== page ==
Obviously, bincoluars do not constitute “electonic equipment”, but their alleged use in this situation seems suspect, at best.
Yes, yes, I know: stealing signs has been around for as long as there’s been baseball. But, somehow, stealing signs with the aid of binoculars seems egregious to others besides me. The Rockies filed a formal complaint against the Phillies over the matter and the team was reprimanded. Rockies manager Jim Tracy stated,
“A pair of binoculars staring down the gun barrel of the hitting area, I don’t think a club in baseball that’s competing against that team would take too kindly to that,” Rockies. …You start reflecting back on some of the things that have taken place in previous games and it makes you sit here and wonder a little bit.”
And here’s what Cy Young winner Steve Stone was quoted as saying when Sammy Sosa was taken to task for stealing signs by the Cardinals in 2002:
”To be honest with you, sign-stealing used to be much more of an art than it is now. But as long as you are not stealing signs from the scoreboard, using a camera or something, then you are stealing legitimately.”
Because of the accusations, the rather absurd retort by Charlie Manuel that he found the Mets’ astounding home record (at that time, anyway) suspicious, along with the usual animosity created by uncivilized Phillies fans in our ballpark, I’m willing to bet the fans, if not the players themselves, will show up tonight on the lookout for any signs of foul play and ready to extract vengeance in the form of a big win.
The New York Mets season is not over…yet.
I did, however, just conclude my eighteenth season at the Metropolitan Opera.
Just as general managers of baseball franchises purchase the contracts of players and make trades in the off season to fill available positions, the end of our season often sees openings created by retirement.
As I write this, many of my colleagues are involved in the culmination of a four-day endeavor to select a new First Horn: a very key position in any orchestra.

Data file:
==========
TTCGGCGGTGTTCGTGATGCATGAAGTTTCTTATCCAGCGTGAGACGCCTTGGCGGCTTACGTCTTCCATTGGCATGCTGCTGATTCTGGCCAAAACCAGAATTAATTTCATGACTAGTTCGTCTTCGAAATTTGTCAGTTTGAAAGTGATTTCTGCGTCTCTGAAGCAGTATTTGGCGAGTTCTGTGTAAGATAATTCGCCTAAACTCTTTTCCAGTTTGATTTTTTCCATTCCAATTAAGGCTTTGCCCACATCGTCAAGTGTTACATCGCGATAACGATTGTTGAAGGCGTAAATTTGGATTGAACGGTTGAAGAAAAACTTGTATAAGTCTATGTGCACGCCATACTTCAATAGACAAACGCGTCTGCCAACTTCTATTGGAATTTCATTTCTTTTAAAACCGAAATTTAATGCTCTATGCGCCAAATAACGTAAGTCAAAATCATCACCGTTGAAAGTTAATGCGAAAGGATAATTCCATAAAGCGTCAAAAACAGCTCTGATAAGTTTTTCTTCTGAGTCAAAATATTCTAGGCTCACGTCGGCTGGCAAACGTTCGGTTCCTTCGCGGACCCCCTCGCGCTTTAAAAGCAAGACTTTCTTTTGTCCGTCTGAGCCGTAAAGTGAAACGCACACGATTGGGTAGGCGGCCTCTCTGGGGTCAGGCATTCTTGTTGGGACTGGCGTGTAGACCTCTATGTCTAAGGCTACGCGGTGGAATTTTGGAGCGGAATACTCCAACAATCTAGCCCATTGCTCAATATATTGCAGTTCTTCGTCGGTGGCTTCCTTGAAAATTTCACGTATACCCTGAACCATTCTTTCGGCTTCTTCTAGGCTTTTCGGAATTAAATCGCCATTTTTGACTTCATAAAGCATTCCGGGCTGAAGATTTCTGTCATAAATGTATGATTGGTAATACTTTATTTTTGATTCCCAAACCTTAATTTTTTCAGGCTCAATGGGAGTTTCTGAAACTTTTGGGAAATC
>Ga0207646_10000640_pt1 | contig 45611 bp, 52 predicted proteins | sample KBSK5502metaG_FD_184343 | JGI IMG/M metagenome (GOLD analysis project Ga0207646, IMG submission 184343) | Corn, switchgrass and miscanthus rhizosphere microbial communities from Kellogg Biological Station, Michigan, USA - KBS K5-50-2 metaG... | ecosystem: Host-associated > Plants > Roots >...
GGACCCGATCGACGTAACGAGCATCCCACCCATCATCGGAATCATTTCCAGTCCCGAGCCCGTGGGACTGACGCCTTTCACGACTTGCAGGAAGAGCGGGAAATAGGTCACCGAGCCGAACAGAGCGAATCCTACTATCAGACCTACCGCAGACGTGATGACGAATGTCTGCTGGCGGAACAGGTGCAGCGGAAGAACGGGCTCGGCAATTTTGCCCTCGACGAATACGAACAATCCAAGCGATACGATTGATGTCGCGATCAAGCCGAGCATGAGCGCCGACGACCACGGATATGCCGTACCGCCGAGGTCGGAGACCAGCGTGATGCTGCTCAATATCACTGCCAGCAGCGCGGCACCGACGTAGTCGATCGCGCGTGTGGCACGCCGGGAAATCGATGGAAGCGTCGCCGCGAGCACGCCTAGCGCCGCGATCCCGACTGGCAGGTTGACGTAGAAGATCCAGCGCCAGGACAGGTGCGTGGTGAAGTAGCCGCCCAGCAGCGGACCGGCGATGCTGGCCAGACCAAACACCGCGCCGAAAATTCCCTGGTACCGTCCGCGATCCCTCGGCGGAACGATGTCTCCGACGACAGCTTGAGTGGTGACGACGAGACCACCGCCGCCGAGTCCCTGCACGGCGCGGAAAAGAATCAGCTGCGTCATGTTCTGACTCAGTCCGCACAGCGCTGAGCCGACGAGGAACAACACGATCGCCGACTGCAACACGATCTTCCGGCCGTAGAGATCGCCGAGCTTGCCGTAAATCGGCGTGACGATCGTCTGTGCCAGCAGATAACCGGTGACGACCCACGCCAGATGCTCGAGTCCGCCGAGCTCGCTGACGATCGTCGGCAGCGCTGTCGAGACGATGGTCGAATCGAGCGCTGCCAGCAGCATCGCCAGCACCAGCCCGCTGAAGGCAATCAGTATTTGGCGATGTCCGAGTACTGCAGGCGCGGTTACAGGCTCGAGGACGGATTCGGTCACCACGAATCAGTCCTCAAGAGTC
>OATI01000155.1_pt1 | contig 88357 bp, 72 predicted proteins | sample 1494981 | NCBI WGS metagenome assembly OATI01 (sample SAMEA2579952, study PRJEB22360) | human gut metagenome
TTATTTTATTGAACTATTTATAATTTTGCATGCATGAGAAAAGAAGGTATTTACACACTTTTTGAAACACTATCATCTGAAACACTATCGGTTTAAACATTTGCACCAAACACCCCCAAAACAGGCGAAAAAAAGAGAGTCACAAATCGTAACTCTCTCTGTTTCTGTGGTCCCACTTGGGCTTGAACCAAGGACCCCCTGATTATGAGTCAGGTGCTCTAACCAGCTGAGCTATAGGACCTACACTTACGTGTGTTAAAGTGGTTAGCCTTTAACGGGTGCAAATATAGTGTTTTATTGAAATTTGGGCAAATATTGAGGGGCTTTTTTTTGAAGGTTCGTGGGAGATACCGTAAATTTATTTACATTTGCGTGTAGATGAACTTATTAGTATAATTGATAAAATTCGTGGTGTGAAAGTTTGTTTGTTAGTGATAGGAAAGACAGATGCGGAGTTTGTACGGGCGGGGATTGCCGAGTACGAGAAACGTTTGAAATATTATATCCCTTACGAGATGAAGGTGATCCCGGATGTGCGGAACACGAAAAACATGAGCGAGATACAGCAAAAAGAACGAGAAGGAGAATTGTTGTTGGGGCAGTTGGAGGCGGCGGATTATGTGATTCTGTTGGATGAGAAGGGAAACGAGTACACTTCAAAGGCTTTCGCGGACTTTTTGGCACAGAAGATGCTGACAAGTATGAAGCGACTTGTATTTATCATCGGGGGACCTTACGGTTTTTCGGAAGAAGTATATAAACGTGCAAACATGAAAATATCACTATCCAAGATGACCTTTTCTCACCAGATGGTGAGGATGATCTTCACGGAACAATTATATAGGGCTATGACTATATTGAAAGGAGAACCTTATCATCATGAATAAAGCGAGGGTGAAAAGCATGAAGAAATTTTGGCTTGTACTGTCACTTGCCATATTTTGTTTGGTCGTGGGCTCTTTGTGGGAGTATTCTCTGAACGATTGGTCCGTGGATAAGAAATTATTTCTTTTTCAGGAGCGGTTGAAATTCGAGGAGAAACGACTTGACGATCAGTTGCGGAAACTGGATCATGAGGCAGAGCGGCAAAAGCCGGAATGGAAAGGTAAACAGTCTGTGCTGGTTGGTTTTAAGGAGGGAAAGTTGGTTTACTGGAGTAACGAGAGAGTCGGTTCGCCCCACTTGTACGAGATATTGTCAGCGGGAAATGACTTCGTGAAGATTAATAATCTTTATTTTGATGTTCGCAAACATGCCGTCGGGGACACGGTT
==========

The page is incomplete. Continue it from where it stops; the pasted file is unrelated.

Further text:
Barring any unforseen circumstances, by today’s end, a new Principal Horn of the MET Orchestra will be named.
Not too many years back, vacancies in orchestras were filled through arrangements between a conductor and a player that he knew from somewhere else or whom that instrument’s section leader knew–usually a student. It was arranged that the musician would play for the conductor, sometimes as briefly and informally as in the conductor’s dressing room prior to a rehearsal or concert. He was then handed the job.
I use the pronoun “he” because female conductors as well as female orchestral players were unheard of in the early twentieth century.
Because of the strength of the musicians’ union and because of the general increase in the numbers of capable players worthy of consideration, most positions are now filled through an audition process.
Audition notices are published in the monthly newsletter of the American Federation of Musicians. Interested candidates may submit a resumÃ© and request to be sent the excerpts–the specific passages from longer works which the committee will hear during the audition.
While such auditions are supposed to be conducted fairly, prejudices often play a part of the decision-making process. It is understandably difficult to remain objective when serving on an audition committee when one is hearing a player who (1) has been subbing in the position and has been deemed worthy–and deserving–through that informal trial basis, (2) has been his or her student, (3) or is a personal friend or acquaintance. Further discrimination can occur, consciously or subconsciously, on assumptions made by the age of the candidate, the candidate’s known experience (or lack thereof), the make of instrument on which the candidate plays, or even the gender of the candidate.